Artist Maxim Fomenko questions how the artist looks today as compared to the past with his beautiful, yet unsettling, melting face art.
Maxim Fomenko is a freelance artist from Nuremberg. He studied “Free Art“ at the Nuremberg Academy of Arts. Several of his works are in open and private collections in Europe and the United States.
Expressing His Philosophy Through Melting Face Art
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Born in a family of artists
Maxim Fomenko was born into a family of artists and grew up in his father’s studio. He thinks that was crucial for him. “It so happened that art became my life. I cannot imagine myself without art,” says Maxim.
Melting face art philosophy
Through his art, Maxim asks the questions: How does the artist look today compared to the past? How has he changed in the course of art history? “My goal was to find the modern artist, the artist from our time. What does it mean to be an artist these days? I was wondering,” Maxim says.
…my art is about the artist himself…
He further adds that nobody knows a young artist who repeatedly suffers from depression or who sacrifices his life to create his art.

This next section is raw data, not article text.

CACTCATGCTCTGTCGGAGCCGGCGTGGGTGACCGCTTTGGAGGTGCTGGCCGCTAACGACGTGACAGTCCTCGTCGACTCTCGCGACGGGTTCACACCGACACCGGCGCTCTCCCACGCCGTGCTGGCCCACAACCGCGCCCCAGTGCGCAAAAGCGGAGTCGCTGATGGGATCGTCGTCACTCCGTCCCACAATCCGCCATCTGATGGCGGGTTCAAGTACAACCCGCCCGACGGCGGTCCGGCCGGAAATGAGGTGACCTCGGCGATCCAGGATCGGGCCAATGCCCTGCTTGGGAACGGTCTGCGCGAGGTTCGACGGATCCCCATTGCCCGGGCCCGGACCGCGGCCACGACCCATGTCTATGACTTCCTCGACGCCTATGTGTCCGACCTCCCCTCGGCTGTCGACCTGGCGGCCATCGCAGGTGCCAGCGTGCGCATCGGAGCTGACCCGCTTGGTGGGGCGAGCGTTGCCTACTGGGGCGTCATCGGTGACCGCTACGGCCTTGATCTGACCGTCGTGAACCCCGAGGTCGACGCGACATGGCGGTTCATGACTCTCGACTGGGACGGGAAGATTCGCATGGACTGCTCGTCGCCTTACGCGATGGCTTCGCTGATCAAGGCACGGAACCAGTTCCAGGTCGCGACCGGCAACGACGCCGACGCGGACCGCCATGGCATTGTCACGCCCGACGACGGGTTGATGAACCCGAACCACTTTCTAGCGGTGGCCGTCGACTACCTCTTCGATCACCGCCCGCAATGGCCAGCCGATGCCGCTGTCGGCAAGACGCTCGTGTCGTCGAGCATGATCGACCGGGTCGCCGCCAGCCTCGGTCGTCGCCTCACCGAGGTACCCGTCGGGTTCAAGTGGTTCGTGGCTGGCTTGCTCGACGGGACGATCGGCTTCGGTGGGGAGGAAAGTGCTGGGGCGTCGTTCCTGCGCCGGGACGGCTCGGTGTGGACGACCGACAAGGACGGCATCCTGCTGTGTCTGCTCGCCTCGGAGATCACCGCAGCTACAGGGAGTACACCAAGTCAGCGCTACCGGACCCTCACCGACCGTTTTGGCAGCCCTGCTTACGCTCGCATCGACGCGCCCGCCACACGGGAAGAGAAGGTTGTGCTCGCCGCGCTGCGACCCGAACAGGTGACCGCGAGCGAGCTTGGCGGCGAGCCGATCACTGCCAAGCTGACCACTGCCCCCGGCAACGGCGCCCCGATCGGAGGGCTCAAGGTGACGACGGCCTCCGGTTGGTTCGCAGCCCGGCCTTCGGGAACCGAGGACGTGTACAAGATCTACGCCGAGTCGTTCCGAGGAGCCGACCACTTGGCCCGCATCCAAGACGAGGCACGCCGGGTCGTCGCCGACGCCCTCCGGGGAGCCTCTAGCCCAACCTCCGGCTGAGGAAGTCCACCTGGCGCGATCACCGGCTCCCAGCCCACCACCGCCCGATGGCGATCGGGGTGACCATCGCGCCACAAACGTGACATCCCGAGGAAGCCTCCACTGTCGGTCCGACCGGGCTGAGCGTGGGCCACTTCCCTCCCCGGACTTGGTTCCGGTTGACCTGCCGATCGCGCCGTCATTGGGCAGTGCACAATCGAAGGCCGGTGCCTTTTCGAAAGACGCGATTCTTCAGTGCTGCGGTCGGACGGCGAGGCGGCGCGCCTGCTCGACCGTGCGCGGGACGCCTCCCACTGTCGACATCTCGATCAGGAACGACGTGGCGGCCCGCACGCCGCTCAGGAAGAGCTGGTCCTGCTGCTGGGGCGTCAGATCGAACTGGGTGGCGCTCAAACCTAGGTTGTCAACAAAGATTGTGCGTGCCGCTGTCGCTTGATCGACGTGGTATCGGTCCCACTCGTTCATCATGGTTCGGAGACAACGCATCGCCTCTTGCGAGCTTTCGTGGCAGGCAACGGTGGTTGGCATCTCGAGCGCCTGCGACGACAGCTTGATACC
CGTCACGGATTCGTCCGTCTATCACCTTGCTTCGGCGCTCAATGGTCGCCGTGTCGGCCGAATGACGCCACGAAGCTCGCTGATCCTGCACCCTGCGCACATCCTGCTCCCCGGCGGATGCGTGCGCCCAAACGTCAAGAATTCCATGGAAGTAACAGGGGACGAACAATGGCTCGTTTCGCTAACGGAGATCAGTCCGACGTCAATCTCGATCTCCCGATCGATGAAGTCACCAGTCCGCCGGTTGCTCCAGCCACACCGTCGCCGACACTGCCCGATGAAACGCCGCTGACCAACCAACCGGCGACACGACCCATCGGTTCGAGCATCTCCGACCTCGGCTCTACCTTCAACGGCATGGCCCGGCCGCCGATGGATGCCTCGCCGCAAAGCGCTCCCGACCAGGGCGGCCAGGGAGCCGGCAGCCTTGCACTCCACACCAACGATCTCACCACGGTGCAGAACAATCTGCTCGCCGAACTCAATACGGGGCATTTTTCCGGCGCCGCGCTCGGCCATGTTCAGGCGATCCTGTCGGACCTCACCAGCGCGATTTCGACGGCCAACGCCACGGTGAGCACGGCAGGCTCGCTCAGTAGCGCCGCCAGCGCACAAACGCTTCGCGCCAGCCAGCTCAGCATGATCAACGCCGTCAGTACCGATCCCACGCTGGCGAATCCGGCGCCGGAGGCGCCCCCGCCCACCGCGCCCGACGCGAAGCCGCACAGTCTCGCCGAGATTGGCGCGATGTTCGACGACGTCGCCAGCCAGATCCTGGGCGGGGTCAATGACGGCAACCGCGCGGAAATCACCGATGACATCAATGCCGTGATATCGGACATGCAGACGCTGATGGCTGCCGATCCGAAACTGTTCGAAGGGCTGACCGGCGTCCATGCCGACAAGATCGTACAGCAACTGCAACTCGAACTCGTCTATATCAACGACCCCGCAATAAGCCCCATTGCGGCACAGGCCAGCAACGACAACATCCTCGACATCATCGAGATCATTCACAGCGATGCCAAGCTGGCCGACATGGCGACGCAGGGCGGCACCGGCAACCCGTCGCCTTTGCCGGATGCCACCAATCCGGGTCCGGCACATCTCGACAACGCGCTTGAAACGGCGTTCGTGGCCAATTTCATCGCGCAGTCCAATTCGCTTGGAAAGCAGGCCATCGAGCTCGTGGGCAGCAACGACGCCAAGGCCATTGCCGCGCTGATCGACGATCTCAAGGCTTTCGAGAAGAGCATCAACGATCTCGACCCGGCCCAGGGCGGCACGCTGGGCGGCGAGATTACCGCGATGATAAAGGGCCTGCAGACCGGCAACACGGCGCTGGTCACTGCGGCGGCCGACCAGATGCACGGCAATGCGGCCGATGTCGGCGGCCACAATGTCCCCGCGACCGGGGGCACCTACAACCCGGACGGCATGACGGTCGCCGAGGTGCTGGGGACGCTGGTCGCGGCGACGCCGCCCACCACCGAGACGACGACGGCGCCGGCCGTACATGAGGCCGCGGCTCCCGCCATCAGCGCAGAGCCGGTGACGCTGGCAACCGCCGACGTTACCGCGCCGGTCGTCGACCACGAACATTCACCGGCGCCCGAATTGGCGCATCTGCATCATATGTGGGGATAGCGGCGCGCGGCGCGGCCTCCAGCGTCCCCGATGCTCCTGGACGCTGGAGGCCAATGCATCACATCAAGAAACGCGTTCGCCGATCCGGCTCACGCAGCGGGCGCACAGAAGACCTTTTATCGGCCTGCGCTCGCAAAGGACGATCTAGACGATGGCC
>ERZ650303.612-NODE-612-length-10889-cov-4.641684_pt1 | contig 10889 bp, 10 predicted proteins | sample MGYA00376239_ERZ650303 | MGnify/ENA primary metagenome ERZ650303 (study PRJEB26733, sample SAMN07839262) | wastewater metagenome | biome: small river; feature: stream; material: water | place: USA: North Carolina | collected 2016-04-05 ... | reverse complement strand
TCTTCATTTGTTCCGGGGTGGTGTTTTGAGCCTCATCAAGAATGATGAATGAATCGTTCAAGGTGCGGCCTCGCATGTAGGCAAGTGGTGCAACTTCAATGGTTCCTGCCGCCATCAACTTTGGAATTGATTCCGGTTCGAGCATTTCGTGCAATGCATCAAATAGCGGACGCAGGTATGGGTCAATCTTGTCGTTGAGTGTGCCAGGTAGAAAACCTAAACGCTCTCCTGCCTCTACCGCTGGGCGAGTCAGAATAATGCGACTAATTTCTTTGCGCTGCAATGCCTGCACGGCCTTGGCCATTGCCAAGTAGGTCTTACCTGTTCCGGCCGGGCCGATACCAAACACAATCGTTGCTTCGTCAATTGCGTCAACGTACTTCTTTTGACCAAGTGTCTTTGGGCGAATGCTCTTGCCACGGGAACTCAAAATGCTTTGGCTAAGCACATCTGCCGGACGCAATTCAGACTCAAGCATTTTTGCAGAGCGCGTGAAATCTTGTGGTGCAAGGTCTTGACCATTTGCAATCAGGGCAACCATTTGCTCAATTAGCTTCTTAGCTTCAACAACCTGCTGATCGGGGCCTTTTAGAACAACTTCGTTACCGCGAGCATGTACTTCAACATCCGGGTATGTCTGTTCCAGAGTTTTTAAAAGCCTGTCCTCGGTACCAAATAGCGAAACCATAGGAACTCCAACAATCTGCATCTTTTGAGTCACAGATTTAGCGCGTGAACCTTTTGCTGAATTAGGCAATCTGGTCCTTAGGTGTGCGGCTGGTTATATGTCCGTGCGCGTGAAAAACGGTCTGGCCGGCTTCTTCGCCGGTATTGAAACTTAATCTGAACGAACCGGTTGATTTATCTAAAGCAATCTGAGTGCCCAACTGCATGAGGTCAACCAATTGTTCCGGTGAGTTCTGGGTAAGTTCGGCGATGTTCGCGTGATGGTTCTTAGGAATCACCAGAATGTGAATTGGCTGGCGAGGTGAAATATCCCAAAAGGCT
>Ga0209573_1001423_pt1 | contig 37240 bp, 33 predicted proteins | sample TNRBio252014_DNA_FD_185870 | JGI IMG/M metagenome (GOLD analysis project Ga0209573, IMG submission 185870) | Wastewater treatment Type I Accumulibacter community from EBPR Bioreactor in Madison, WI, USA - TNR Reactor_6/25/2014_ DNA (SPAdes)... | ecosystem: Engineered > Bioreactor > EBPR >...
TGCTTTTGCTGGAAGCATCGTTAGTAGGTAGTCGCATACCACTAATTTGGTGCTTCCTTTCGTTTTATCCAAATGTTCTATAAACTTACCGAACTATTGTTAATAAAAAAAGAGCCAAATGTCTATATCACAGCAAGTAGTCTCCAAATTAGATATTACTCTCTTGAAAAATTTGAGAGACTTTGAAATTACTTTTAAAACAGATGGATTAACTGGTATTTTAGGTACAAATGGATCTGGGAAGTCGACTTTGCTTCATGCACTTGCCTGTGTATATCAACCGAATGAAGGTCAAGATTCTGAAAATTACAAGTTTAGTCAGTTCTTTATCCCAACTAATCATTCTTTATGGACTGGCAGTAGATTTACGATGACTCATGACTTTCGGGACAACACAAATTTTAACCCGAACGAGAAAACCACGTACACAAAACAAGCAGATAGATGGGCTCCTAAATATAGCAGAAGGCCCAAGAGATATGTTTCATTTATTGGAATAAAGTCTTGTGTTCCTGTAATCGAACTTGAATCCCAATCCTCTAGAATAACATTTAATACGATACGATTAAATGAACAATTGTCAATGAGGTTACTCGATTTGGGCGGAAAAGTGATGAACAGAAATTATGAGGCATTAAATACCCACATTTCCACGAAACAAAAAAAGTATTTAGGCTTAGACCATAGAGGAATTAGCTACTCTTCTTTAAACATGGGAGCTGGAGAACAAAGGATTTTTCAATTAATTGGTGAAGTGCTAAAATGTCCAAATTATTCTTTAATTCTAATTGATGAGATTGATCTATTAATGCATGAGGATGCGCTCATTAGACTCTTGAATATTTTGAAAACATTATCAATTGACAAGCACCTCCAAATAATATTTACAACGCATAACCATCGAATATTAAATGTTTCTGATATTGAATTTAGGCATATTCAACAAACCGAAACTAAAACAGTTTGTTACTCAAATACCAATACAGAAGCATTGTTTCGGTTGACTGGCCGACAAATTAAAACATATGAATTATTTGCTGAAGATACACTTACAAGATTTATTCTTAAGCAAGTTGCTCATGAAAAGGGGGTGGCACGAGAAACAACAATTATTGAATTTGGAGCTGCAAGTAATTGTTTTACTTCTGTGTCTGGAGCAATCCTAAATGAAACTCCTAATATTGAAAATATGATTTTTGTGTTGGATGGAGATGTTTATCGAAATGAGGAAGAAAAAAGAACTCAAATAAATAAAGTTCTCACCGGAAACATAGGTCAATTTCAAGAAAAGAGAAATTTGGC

Maxim further points out the fact that many of today’s artists focus on subjects that artists dealt with thousands of years ago, namely female beauty, and death and paradise. “What is left for modern artists?” Maxim wonders. “Everything seems to have been said, all styles are exhausted, maybe that’s why the themes have to be redefined and interpreted.”
For Maxim Fomenko, Picasso comes first, then Matisse, Renoir, Malewitsch, De Kooning, and Warhol. In addition to the artists from the past, some contemporary artists inspire him again and again.
Among them is the British artist David Hockney. His brightly colored pictures influence the coloring of Maxim’s paintings. “Thanks to him my pictures are brighter, more colorful, and clearer,” says Maxim.
Maxim’s greatest experience as an artist was when he visited the Belvedere Museum in Vienna, where one of his pictures (from his series of pictures that he dedicated to Picasso) was exhibited in a large, bright room next to Picasso’s real pictures.
To see Maxim’s latest artwork, visit Saatchi Art >
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